The Law, Defences and Penalties for Possessing an Unregistered Firearm in New South Wales

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Rack of rifles

A man is facing a string of criminal charges after a road on a unit in Sydney’s west allegedly uncovered a stash of prohibited firearms, drugs and cash.

According to police, detectives from the State Crime Command’s Organised Crime Squad established a dedicated task force, known as Strike Force Cripe, to investigate an organised criminal group believed to be involved in the manufacture and supply of illicit drugs across New South Wales.

As part of those investigations, officers from the notorious Raptor Squad, formerly known as Strike Force Raptor, stopped a vehicle at 12.10pm on Thursday, 29 December 2022 on Killinger Avenue in Liverpool and spoke with the 22-year old male driver.

Police say that, as a result of conversations with the driver, they formed a suspicion on reasonable grounds that the vehicle contained illegal drugs.

Under section 36 of the Law Enforcement (Powers and Responsibilities) Act 2002, police must either form a ‘reasonable suspicion’ of a particular state of affairs – one of which is the presence of illegal drugs – or obtain a driver’s informed consent before a vehicle can be searched without a warrant.

Police claim that more than 1 kilogram of a white substance, believed to be cocaine, was located during the search, as well as a small quantity of crystal methylamphetamine.

The man was arrested and conveyed to Liverpool Police Station, before police applied for and were granted a warrant to search a unit on Shepherd Street in Liverpool.

They allege the search resulted in the discovery of three firearms, ammunition, 3 kilograms of methylamphetamine, over 1.2 kilograms of cocaine, 775 grams of heroin, over 4.2 kilograms of MDMA (ecstasy) and nearly $75,000 in cash.

The man, who resides in Edensor Park, was then charged with 14 criminal offences, being:

  • Three counts of supplying a large commercial quantity of prohibited drugs,
  • Two counts of supplying a commercial quantity of prohibited drugs, 
  • Three counts of unauthorised possession of a pistol,
  • Possessing a prohibited drug,
  • Possessing unregistered firearms,
  • Possessing ammunition without holding a licence, permit or authority to do so,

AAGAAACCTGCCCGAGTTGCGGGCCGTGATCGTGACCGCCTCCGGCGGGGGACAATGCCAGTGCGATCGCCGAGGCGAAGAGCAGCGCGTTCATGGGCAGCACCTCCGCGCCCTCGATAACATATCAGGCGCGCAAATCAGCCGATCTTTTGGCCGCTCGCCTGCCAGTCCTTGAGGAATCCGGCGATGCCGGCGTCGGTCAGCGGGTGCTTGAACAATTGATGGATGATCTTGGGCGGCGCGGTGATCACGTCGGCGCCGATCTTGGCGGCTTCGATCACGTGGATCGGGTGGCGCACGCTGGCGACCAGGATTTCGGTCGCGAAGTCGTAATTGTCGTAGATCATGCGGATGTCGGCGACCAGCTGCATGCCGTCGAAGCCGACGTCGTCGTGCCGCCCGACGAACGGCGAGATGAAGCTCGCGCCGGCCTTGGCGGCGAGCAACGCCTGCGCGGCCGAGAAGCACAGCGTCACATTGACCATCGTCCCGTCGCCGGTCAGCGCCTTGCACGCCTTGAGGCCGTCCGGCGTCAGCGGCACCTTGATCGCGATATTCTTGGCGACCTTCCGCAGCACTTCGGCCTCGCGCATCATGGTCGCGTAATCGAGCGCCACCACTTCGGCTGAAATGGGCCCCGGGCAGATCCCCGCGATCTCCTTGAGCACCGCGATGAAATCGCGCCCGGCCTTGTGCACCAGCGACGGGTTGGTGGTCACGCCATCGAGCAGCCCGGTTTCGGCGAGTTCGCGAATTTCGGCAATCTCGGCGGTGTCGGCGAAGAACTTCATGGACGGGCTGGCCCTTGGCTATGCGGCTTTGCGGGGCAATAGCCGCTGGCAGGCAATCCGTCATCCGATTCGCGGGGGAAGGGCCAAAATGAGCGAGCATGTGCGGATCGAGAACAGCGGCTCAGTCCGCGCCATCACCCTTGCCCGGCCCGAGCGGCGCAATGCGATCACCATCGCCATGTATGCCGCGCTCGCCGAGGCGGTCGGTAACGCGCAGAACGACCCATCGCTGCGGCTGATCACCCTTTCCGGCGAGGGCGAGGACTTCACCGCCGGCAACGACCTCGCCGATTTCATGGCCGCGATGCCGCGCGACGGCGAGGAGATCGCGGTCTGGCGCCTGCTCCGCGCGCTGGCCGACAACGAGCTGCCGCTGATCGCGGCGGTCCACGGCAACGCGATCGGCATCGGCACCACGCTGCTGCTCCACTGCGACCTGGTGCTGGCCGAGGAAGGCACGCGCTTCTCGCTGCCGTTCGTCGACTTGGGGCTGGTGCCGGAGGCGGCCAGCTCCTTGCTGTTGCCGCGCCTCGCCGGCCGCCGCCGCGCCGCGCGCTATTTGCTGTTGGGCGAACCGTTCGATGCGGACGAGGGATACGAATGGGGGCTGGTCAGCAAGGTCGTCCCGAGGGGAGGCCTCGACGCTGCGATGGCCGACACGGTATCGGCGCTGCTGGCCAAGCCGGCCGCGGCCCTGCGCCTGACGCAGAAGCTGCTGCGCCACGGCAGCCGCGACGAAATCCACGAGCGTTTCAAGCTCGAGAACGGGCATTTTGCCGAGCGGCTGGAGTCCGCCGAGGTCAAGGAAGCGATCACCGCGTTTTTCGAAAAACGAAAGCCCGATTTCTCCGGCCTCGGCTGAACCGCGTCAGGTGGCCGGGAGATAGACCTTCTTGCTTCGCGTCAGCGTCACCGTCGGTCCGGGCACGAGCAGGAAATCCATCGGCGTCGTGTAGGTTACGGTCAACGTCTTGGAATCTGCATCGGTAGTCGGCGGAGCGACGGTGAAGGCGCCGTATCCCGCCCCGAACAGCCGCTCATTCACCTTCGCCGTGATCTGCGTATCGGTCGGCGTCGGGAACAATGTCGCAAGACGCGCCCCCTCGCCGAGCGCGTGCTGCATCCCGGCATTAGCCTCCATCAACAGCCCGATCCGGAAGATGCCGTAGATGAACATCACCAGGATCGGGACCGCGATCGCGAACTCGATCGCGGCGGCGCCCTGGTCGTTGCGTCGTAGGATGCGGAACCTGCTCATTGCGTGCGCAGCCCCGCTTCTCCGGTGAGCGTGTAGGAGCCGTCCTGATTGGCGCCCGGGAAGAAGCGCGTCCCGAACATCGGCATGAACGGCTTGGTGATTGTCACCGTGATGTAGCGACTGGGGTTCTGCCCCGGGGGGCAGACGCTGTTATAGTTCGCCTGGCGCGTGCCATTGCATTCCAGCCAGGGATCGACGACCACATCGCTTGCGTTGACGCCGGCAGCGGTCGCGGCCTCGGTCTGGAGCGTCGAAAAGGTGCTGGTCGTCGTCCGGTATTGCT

• Acquiring a firearm part without authority,
  • Using or possessing a prohibited weapon without a permit; and
  • Knowingly dealing with proceeds of crime ($75,000).

He will face Liverpool Local Court to respond to the allegations.

Offences relating to possessing unregistered firearms in New South Wales

Firearms offences in New South Wales are primarily regulated by the Firearms Act 1996.

However, possessing an unregistered firearm can amount to an offence under both the Firearms Act and the Crimes Act 1900.

Firearms Act 1996 – possessing an unregistered firearm

Possessing an unregistered firearm is an offence under section 36(1) of the Firearms Act 1996 which carries a maximum penalty of 5 years in prison, or 14 years where the firearm is a pistol or prohibited firearm.

To establish the offence, the prosecution must prove beyond reasonable doubt that:

  1. You supplied, acquired, possessed or used an item,
  2. The item was a firearm, and
  3. The firearm was not registered.

What amounts to possession?

Section 4 of the Act provides that you are in ‘possession’ if:

  1. You have custody of the firearm, or
  2. You have it in the custody of another person, or
  3. It is in or on any premises, place, vehicle, vessel or aircraft, whether or not belonging to or occupied by you.

Section 4A of the Act makes clear that possession includes where the item is in or on any premises you own, lease or occupy, or in your care, control or management, unless you satisfy the court that:

  1. It was placed in or on, or brought into or onto, the premises by or on behalf of a person who was authorised to do so, or
  2. You did not know and could not reasonably be expected to have known that it was in or on the premises, or
  3. The evidence otherwise establishes that you were not in possession of the firearm.

What is a premises?

‘Premises’ is defined broadly as any place, vehicle, vessel or aircraft.

What is a firearm?